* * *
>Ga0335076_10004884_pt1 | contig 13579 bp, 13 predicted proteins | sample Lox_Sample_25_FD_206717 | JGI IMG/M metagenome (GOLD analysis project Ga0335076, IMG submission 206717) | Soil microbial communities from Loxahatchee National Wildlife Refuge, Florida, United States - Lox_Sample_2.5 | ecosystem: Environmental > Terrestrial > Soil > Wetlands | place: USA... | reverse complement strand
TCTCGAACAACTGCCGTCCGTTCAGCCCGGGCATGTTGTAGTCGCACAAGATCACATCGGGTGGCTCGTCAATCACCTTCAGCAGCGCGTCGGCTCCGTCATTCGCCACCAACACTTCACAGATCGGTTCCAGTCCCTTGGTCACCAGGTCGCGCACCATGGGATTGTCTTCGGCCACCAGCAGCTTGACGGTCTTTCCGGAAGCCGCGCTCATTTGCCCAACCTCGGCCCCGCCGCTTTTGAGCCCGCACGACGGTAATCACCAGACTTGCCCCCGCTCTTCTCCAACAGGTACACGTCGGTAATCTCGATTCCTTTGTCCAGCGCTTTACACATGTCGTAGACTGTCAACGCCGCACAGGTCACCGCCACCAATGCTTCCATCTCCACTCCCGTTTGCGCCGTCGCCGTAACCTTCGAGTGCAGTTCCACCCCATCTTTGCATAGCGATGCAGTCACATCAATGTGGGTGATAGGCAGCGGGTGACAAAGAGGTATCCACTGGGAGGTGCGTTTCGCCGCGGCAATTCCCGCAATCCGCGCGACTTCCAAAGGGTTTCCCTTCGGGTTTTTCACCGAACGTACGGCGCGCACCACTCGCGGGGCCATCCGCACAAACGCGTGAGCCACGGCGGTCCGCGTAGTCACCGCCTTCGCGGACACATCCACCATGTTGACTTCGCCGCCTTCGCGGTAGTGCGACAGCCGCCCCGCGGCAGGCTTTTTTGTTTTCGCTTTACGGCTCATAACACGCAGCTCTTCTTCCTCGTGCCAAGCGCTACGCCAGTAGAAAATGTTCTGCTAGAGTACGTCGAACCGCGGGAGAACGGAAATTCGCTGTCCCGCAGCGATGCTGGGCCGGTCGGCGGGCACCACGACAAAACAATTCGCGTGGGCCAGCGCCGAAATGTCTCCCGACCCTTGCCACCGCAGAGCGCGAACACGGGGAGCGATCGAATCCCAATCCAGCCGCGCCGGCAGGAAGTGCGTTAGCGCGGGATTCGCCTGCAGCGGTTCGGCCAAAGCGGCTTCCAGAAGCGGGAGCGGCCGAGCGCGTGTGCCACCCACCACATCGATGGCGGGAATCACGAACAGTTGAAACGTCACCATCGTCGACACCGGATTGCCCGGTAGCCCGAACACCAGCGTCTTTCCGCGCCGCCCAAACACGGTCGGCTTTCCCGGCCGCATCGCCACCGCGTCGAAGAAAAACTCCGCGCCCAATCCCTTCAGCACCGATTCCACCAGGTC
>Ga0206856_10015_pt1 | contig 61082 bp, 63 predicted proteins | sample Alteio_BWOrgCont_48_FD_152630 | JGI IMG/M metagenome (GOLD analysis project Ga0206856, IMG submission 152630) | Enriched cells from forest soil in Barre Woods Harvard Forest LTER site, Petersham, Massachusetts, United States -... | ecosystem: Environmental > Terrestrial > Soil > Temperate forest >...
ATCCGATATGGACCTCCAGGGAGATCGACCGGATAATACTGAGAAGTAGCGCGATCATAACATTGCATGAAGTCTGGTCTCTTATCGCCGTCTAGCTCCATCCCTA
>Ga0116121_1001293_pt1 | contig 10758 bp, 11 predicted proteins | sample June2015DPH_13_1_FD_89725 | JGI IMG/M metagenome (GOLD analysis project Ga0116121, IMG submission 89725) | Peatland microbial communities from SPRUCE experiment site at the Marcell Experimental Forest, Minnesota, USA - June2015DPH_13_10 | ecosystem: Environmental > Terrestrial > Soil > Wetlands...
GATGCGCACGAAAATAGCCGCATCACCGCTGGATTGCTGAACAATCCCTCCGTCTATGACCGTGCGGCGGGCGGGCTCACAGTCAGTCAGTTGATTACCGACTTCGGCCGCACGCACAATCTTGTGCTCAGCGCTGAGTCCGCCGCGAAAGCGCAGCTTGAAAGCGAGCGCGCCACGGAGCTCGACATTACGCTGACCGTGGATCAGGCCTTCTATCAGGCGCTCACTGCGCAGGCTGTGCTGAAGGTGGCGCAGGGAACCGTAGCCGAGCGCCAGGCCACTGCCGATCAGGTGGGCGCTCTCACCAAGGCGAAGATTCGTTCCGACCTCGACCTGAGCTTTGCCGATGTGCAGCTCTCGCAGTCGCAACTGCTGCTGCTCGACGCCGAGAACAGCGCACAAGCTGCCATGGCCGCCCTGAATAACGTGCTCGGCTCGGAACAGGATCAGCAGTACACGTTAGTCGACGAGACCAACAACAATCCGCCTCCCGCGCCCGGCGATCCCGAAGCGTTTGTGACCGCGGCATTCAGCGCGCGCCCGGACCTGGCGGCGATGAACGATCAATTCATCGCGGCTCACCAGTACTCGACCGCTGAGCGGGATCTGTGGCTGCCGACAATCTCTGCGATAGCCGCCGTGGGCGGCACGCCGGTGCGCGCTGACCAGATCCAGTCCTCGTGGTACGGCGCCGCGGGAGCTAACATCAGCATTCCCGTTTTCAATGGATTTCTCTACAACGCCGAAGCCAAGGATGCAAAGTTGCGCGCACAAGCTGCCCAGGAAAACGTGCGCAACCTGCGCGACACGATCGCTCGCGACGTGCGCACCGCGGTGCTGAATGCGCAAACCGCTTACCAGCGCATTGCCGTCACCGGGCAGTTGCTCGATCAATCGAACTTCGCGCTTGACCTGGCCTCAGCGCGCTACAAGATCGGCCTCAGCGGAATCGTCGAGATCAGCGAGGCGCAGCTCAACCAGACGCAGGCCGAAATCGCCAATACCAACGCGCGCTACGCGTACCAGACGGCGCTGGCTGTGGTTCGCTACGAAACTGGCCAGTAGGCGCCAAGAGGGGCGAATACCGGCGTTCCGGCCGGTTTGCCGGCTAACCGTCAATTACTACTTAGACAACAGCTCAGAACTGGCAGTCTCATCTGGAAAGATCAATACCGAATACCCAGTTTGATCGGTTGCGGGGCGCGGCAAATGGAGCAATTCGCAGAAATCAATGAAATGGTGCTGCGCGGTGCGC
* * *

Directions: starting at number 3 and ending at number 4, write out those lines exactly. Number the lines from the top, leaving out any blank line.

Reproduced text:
>Ga0206856_10015_pt1 | contig 61082 bp, 63 predicted proteins | sample Alteio_BWOrgCont_48_FD_152630 | JGI IMG/M metagenome (GOLD analysis project Ga0206856, IMG submission 152630) | Enriched cells from forest soil in Barre Woods Harvard Forest LTER site, Petersham, Massachusetts, United States -... | ecosystem: Environmental > Terrestrial > Soil > Temperate forest >...
ATCCGATATGGACCTCCAGGGAGATCGACCGGATAATACTGAGAAGTAGCGCGATCATAACATTGCATGAAGTCTGGTCTCTTATCGCCGTCTAGCTCCATCCCTA